9781312619470
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Language
English
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Genres
Travel / Europe / Italy
Travel / Reference
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Content Protection
This content is DRM protected.
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Available on Android devices
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Eligible for Family Library

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At its most expansive, the Roman Empire stretched from the British Isles to Egypt; Rome was the ancient world's greatest superpower. Roman Architecture: A Visual Guide is an illustrated introduction to the great buildings and engineering marvels of Rome and its empire. Published as a companion volume to Diana E. E. Kleiner's course on Roman Architecture given through Coursera (first offered in January 2014 but based on a class she has long taught at Yale), this enhanced e-book explores not only Rome but also buildings preserved at Pompeii, Herculaneum, Ostia, Tivoli, North Italy, Sicily, France, Spain, Germany, Greece, Turkey, Croatia, Jordan, Lebanon, and North Africa. Beginning with the birth of Rome as an Iron Age village, Roman Architecture traces the growth and expansion of the Roman Empire through its cities, which featured civic, religious, commercial, entertainment, and residential districts in the urban setting. A valuable resource for both the student and the traveler, Roman Architecture features over 250 photographs and site plans of the most intriguing and consequential buildings in the Roman Empire. These are presented from the fresh perspective of an author who has journeyed to nearly all of the sites, revealing most of them through her own digital images. In addition, this interactive e-book makes learning about these monuments easier than ever, with handy maps and geolocation links that show you just where the monuments are and, if you're traveling, how to get there. Suitable for the classroom and as a guidebook, Roman Architecture is a fascinating introduction to some of history's most compelling and influential architecture.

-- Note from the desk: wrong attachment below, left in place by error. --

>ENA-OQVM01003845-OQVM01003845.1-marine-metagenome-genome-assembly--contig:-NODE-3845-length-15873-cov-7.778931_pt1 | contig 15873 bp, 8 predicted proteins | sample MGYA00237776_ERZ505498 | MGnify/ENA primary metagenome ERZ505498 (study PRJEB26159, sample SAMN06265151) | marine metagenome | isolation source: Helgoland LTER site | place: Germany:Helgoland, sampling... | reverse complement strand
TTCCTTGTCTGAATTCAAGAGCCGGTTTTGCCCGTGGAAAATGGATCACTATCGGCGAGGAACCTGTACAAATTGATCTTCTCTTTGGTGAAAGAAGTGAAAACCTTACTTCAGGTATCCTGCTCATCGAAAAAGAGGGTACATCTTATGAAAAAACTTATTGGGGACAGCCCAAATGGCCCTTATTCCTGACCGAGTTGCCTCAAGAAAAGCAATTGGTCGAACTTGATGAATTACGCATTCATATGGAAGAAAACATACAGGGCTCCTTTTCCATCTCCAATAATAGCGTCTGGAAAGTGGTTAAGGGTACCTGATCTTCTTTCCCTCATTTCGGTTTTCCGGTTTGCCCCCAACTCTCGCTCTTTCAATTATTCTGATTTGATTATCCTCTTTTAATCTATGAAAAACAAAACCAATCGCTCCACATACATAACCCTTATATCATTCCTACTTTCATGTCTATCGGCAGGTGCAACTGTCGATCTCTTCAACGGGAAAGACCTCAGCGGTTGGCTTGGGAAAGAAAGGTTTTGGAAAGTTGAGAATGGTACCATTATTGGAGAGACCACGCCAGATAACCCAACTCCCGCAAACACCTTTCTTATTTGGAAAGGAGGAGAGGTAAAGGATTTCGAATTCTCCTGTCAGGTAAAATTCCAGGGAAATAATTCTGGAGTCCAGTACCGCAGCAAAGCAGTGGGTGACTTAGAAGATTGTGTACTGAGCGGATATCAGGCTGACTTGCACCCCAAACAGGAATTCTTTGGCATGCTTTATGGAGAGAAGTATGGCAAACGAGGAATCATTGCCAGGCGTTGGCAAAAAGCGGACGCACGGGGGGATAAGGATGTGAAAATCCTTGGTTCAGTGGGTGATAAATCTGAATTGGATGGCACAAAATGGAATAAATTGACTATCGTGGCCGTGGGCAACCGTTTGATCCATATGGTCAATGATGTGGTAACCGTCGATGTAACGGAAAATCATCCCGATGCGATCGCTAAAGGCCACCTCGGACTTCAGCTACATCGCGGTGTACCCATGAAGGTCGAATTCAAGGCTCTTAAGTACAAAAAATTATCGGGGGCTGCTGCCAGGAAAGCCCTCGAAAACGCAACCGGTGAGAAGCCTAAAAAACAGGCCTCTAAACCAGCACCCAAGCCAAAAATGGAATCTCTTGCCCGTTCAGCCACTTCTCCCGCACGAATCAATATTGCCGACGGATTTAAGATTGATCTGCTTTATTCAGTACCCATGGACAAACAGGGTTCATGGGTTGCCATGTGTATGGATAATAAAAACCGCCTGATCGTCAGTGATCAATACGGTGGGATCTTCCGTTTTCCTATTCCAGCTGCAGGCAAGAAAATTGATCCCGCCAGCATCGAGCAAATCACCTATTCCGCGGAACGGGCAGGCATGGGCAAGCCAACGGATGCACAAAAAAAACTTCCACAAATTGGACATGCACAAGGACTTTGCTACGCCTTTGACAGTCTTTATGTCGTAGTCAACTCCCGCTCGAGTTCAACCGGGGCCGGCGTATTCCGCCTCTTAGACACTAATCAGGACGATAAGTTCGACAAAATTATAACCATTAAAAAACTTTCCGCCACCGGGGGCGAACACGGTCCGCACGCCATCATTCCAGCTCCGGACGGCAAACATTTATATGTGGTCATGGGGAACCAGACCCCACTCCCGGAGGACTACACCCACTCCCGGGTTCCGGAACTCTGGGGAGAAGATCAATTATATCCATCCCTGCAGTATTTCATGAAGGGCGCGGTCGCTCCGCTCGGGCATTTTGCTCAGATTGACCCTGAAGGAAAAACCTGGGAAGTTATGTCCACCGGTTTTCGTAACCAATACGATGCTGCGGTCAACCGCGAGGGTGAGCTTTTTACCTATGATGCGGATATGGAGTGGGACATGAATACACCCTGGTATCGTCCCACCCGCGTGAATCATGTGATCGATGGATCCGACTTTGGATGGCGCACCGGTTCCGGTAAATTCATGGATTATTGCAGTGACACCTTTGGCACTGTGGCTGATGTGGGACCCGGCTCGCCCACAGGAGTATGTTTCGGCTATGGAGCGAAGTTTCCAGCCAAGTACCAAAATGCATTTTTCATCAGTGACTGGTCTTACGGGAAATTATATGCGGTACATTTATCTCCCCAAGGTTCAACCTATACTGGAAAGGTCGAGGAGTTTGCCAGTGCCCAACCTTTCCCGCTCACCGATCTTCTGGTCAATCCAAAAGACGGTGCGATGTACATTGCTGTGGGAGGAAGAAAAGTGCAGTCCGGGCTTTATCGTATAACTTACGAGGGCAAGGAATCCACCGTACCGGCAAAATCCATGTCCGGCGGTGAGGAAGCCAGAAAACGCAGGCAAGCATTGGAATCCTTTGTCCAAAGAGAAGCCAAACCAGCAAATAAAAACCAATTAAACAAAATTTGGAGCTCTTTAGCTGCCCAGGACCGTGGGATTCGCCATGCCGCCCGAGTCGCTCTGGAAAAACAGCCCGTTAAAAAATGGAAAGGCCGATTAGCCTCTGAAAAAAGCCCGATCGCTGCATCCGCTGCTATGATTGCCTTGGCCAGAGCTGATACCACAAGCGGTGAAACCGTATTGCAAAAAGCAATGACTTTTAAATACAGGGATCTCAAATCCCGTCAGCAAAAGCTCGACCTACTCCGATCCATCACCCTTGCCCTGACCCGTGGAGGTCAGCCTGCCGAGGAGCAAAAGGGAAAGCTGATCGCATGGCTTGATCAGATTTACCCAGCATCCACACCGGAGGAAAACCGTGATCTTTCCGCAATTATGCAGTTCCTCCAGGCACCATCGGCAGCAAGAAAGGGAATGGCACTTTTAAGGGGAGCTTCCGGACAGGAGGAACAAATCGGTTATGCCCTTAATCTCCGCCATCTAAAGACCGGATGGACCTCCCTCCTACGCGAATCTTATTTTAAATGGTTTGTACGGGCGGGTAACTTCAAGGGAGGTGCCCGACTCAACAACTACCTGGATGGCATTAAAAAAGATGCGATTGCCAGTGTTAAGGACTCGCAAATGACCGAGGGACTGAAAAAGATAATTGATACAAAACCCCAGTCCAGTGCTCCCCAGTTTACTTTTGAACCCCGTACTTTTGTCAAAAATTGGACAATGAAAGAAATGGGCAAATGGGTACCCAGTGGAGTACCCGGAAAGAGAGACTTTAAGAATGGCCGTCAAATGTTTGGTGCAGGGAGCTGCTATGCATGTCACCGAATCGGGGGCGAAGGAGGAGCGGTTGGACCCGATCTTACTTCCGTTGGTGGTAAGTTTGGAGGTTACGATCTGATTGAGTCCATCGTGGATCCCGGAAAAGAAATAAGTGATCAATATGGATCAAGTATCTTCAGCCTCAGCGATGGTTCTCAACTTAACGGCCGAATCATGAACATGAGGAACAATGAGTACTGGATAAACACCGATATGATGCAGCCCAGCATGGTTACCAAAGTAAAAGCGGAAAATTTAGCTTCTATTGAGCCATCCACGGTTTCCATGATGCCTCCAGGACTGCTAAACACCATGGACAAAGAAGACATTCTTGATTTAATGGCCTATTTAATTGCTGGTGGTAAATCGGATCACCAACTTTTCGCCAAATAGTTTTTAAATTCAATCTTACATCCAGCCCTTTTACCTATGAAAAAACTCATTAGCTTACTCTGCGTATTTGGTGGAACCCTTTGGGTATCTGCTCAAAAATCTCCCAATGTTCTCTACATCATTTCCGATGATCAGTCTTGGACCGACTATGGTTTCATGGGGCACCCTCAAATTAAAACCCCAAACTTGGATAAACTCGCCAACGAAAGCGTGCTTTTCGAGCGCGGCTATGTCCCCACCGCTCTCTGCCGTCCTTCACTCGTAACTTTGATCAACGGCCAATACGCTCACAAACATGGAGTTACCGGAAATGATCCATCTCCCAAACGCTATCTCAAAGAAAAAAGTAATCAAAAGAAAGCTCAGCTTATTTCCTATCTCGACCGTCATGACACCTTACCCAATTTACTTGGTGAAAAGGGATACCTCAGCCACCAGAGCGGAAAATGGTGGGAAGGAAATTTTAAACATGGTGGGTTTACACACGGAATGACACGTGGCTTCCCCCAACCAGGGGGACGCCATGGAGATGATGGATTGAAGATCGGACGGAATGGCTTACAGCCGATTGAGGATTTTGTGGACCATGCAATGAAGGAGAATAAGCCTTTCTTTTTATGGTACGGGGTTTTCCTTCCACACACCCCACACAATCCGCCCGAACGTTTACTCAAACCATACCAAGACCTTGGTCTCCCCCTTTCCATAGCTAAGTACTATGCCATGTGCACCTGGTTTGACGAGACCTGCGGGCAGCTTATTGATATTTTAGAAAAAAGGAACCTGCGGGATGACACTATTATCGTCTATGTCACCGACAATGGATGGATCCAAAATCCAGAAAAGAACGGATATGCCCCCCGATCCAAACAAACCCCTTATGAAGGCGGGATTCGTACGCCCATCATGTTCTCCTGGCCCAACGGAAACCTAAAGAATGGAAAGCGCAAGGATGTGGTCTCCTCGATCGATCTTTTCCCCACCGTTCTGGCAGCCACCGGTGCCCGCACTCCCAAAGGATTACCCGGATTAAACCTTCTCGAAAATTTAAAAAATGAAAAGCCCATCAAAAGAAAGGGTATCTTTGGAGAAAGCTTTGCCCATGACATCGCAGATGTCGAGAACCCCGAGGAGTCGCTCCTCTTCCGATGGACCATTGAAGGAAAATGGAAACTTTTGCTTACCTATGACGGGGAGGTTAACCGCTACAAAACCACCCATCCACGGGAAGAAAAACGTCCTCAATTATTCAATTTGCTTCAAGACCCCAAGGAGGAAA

If you are planning to tour Europe, you should consider the Friuli-Venezia Giulia region of northeastern Italy, bordering on Austria and Slovenia. For simplicity's sake, we abbreviate the region's full name to Friuli. This lovely region may be an ideal vacation spot. You can get classic Italian food and other specialties, and wash it all down with excellent local wine. While Friuli is by no means undiscovered by tourists, you usually won't be fighting crowds to see what you want. Like most regions of Italy, it has belonged to many nations over the years. The area remains multicultural, an exceptional mixture of Italian, Austrian, and Slavic influences.